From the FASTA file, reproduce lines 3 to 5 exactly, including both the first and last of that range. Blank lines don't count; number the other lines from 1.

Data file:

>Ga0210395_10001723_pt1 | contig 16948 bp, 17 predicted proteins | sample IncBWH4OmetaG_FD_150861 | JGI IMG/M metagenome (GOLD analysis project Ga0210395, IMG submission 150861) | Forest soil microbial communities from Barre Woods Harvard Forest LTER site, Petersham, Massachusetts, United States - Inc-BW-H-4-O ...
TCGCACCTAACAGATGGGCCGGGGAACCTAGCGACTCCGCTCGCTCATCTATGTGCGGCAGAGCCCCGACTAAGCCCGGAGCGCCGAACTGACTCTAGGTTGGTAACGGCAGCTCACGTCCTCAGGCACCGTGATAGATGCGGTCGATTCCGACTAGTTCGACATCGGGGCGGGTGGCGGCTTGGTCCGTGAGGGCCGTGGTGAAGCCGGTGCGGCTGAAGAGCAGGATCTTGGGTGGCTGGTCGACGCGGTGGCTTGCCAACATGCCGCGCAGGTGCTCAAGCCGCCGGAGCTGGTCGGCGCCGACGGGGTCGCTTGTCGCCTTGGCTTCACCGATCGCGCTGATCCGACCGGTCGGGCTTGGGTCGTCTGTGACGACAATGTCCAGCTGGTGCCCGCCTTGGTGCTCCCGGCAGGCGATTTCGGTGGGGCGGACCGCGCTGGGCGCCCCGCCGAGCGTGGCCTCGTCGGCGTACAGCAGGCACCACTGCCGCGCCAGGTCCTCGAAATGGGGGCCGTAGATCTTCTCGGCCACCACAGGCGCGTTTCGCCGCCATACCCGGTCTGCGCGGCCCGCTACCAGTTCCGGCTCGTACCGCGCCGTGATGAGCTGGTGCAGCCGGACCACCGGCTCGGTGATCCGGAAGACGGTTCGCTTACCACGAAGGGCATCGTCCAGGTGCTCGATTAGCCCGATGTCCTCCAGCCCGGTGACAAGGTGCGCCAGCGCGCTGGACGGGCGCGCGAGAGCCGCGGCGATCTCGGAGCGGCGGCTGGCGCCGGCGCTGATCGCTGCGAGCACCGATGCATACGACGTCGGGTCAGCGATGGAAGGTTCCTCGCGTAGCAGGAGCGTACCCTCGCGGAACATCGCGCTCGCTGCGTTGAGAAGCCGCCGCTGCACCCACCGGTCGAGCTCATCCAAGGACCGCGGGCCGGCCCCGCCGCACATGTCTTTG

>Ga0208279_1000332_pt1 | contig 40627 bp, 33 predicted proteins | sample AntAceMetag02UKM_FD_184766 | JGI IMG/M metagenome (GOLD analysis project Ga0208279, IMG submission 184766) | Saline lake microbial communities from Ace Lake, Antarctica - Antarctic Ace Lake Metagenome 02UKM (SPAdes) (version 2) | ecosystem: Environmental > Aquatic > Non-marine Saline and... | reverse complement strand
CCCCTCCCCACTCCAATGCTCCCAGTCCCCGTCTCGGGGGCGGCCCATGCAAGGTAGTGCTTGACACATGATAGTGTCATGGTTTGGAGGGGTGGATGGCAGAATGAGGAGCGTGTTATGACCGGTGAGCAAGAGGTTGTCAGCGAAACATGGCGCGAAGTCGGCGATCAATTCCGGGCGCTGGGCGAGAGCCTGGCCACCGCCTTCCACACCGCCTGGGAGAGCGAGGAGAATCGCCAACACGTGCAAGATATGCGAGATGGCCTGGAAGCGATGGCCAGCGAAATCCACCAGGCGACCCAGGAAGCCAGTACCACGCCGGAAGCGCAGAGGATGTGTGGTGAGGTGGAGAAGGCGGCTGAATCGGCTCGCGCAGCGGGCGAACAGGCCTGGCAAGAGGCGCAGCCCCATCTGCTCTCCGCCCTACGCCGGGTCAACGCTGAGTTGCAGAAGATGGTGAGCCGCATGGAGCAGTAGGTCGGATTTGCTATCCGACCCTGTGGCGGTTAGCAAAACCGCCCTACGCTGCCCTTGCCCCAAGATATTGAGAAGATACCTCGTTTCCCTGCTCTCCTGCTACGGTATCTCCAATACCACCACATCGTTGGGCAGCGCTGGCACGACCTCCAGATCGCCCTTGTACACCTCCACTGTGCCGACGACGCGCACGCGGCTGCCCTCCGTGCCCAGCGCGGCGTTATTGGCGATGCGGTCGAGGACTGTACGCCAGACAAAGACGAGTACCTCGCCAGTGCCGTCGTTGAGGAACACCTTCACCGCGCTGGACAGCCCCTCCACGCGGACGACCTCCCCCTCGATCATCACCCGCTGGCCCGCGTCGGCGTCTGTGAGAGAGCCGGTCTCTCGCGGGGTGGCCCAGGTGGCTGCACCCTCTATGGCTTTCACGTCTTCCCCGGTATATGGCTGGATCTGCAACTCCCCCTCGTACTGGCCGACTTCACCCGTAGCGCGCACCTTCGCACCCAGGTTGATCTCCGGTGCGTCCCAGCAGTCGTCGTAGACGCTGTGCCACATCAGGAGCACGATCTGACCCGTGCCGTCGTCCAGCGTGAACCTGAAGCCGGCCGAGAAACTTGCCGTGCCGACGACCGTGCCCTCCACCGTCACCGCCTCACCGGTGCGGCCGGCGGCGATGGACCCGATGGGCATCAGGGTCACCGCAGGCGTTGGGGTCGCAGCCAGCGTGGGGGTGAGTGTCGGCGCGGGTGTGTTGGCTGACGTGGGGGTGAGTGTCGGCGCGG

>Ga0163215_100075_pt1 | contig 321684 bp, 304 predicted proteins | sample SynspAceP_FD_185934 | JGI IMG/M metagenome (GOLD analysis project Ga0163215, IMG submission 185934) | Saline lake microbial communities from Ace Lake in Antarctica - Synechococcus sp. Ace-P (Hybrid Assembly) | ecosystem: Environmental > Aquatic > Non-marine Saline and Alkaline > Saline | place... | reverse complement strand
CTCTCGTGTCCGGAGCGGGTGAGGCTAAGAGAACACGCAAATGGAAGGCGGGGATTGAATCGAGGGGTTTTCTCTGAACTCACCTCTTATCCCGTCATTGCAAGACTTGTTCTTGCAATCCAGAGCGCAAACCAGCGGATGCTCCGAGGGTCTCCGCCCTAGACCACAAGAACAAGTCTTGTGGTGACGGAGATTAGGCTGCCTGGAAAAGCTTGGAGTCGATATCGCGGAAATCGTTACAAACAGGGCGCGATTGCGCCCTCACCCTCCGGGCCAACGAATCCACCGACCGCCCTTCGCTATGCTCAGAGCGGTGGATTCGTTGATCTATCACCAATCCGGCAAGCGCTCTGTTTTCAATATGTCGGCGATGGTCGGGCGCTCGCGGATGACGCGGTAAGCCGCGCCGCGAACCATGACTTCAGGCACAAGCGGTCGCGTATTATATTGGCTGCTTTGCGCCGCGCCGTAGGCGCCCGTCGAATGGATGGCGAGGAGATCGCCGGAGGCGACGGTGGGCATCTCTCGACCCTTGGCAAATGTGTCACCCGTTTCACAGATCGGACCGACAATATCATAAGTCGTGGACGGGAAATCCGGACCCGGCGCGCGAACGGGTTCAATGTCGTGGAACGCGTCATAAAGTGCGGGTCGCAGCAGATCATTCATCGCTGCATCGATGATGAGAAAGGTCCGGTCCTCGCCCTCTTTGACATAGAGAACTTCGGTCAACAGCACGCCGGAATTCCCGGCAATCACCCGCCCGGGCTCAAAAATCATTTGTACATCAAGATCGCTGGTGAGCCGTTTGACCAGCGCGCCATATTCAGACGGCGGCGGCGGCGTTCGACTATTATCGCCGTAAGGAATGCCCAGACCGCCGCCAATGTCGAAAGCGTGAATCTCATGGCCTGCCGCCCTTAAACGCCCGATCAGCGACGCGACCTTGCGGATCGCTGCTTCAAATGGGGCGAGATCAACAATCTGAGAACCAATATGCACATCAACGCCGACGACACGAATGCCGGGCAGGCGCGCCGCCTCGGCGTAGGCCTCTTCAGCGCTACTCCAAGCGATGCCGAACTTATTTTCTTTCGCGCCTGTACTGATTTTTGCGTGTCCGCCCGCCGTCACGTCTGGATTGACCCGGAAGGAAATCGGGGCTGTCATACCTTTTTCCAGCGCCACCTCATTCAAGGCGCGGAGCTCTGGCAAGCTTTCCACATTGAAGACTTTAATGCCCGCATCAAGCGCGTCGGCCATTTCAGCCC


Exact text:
>Ga0208279_1000332_pt1 | contig 40627 bp, 33 predicted proteins | sample AntAceMetag02UKM_FD_184766 | JGI IMG/M metagenome (GOLD analysis project Ga0208279, IMG submission 184766) | Saline lake microbial communities from Ace Lake, Antarctica - Antarctic Ace Lake Metagenome 02UKM (SPAdes) (version 2) | ecosystem: Environmental > Aquatic > Non-marine Saline and... | reverse complement strand
CCCCTCCCCACTCCAATGCTCCCAGTCCCCGTCTCGGGGGCGGCCCATGCAAGGTAGTGCTTGACACATGATAGTGTCATGGTTTGGAGGGGTGGATGGCAGAATGAGGAGCGTGTTATGACCGGTGAGCAAGAGGTTGTCAGCGAAACATGGCGCGAAGTCGGCGATCAATTCCGGGCGCTGGGCGAGAGCCTGGCCACCGCCTTCCACACCGCCTGGGAGAGCGAGGAGAATCGCCAACACGTGCAAGATATGCGAGATGGCCTGGAAGCGATGGCCAGCGAAATCCACCAGGCGACCCAGGAAGCCAGTACCACGCCGGAAGCGCAGAGGATGTGTGGTGAGGTGGAGAAGGCGGCTGAATCGGCTCGCGCAGCGGGCGAACAGGCCTGGCAAGAGGCGCAGCCCCATCTGCTCTCCGCCCTACGCCGGGTCAACGCTGAGTTGCAGAAGATGGTGAGCCGCATGGAGCAGTAGGTCGGATTTGCTATCCGACCCTGTGGCGGTTAGCAAAACCGCCCTACGCTGCCCTTGCCCCAAGATATTGAGAAGATACCTCGTTTCCCTGCTCTCCTGCTACGGTATCTCCAATACCACCACATCGTTGGGCAGCGCTGGCACGACCTCCAGATCGCCCTTGTACACCTCCACTGTGCCGACGACGCGCACGCGGCTGCCCTCCGTGCCCAGCGCGGCGTTATTGGCGATGCGGTCGAGGACTGTACGCCAGACAAAGACGAGTACCTCGCCAGTGCCGTCGTTGAGGAACACCTTCACCGCGCTGGACAGCCCCTCCACGCGGACGACCTCCCCCTCGATCATCACCCGCTGGCCCGCGTCGGCGTCTGTGAGAGAGCCGGTCTCTCGCGGGGTGGCCCAGGTGGCTGCACCCTCTATGGCTTTCACGTCTTCCCCGGTATATGGCTGGATCTGCAACTCCCCCTCGTACTGGCCGACTTCACCCGTAGCGCGCACCTTCGCACCCAGGTTGATCTCCGGTGCGTCCCAGCAGTCGTCGTAGACGCTGTGCCACATCAGGAGCACGATCTGACCCGTGCCGTCGTCCAGCGTGAACCTGAAGCCGGCCGAGAAACTTGCCGTGCCGACGACCGTGCCCTCCACCGTCACCGCCTCACCGGTGCGGCCGGCGGCGATGGACCCGATGGGCATCAGGGTCACCGCAGGCGTTGGGGTCGCAGCCAGCGTGGGGGTGAGTGTCGGCGCGGGTGTGTTGGCTGACGTGGGGGTGAGTGTCGGCGCGG

>Ga0163215_100075_pt1 | contig 321684 bp, 304 predicted proteins | sample SynspAceP_FD_185934 | JGI IMG/M metagenome (GOLD analysis project Ga0163215, IMG submission 185934) | Saline lake microbial communities from Ace Lake in Antarctica - Synechococcus sp. Ace-P (Hybrid Assembly) | ecosystem: Environmental > Aquatic > Non-marine Saline and Alkaline > Saline | place... | reverse complement strand